Annual Exhibition of the Lakeshore Stamp Club. LAKESHORE 2018
Club and invited dealers – conferences and seminars – FREE ADMISSION and FREE PARKING
Firday 10-5PM, Saturday 10-5PM and Sunday 10-4PM


Email price list, Friday morning, March 9

On January 9, 2018, in News, by Hugo

April 25, 1849, passage of the rebellion losses bill sparked rioting that led to the burning of the Parliament buildings in Montreal. The letter, to an MPP makes a number of interesting comments on this event as well as postal service from Hinchinbrook Lower Canada.

The burning of the Parliament Buildings in Montreal was an important event in pre-Confederation Canadian history. It is considered a crucial moment in the development of the Canadian democratic tradition, largely as a consequence of how the matter was dealt with by then co-prime ministers of the united Province of Canada, Sir Louis-Hippolyte Lafontaine and Robert Baldwin.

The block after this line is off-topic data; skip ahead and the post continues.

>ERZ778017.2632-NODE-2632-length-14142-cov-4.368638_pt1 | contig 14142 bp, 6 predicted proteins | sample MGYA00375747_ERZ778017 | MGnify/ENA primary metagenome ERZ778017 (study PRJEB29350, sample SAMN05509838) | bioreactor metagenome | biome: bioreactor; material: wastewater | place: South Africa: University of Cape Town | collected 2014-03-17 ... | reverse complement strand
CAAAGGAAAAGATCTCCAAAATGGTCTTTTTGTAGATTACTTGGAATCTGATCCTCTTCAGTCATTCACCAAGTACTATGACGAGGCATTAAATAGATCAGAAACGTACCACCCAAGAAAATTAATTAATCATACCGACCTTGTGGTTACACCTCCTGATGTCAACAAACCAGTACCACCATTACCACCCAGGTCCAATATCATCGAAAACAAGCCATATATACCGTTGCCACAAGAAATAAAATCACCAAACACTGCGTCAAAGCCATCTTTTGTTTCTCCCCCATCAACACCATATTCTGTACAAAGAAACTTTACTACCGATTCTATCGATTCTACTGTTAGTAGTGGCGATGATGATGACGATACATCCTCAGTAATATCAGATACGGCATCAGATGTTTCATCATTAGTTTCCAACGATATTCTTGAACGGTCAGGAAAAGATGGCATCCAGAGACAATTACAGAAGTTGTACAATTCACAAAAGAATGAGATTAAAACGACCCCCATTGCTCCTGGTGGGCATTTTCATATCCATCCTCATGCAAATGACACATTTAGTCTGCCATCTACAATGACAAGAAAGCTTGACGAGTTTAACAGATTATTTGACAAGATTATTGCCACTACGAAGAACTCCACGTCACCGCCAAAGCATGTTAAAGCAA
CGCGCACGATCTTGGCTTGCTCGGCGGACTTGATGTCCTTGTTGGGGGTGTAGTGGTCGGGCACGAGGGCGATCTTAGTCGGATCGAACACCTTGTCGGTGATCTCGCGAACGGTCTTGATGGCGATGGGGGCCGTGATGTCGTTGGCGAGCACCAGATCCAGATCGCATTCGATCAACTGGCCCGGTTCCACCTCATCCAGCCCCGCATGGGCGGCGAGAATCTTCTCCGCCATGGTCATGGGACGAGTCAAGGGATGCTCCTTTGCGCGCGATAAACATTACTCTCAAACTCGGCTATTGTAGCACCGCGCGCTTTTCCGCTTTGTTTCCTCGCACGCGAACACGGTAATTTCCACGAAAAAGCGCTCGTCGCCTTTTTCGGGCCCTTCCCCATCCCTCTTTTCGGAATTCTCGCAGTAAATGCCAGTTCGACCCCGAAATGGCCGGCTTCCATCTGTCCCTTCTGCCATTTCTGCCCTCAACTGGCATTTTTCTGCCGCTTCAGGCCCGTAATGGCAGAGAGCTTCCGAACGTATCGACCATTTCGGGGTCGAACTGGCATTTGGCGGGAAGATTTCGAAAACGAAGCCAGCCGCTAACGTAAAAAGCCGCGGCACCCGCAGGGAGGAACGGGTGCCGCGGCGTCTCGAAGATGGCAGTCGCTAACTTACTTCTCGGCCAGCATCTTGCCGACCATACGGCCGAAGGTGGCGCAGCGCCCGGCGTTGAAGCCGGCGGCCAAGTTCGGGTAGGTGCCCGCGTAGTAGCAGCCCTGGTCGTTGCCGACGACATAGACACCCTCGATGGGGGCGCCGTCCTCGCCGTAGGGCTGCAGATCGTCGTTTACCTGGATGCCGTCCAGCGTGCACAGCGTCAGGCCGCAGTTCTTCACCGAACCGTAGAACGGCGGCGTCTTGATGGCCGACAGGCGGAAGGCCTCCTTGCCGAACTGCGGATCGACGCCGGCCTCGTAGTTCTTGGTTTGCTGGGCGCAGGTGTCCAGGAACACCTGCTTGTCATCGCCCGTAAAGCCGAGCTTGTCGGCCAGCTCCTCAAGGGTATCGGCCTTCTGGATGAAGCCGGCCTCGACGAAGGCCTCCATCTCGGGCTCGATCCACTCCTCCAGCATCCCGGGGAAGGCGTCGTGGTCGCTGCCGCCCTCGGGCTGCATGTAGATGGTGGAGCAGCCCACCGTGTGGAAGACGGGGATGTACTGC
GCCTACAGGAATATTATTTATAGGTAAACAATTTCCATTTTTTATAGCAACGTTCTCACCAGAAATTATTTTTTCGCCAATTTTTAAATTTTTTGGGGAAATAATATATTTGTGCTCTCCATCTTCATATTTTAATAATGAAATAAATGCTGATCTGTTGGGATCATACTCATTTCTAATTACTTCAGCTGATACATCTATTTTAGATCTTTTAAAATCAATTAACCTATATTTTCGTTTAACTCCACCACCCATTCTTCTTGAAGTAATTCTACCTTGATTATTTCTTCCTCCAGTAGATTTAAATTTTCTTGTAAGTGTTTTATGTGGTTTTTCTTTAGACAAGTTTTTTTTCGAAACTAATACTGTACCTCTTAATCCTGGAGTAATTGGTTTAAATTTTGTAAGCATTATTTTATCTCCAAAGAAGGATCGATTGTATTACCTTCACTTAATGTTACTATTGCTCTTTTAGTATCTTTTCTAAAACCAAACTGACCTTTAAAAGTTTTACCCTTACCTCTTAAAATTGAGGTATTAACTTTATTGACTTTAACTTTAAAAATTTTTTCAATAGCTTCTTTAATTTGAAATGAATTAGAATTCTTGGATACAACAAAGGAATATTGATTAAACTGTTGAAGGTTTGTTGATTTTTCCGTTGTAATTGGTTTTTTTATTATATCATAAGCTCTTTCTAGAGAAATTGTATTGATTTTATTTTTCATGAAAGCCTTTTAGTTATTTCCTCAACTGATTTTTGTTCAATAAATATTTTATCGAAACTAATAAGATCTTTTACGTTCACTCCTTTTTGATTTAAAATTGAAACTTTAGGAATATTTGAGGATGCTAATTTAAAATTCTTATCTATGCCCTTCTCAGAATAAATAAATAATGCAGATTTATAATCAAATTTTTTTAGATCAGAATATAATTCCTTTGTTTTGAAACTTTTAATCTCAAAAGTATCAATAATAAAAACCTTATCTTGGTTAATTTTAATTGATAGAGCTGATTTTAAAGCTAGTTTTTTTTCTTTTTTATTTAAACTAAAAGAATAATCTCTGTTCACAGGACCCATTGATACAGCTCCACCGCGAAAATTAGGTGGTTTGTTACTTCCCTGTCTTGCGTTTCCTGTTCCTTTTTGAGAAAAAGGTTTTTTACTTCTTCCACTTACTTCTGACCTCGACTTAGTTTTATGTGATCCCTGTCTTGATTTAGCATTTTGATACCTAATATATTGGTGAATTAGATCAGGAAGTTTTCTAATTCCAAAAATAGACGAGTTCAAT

The St. Anne’s Market building lodging the Legislative Council and Assembly of Canada was burned down by Loyalist rioters in retaliation for the Rebellion Losses Bill while the members of the Legislative Assembly were sitting in session. The episode is characterized by divisions in pre-Confederation Canadian society concerning whether Canada was the North American appendage of the British Empire or a nascent sovereign nation.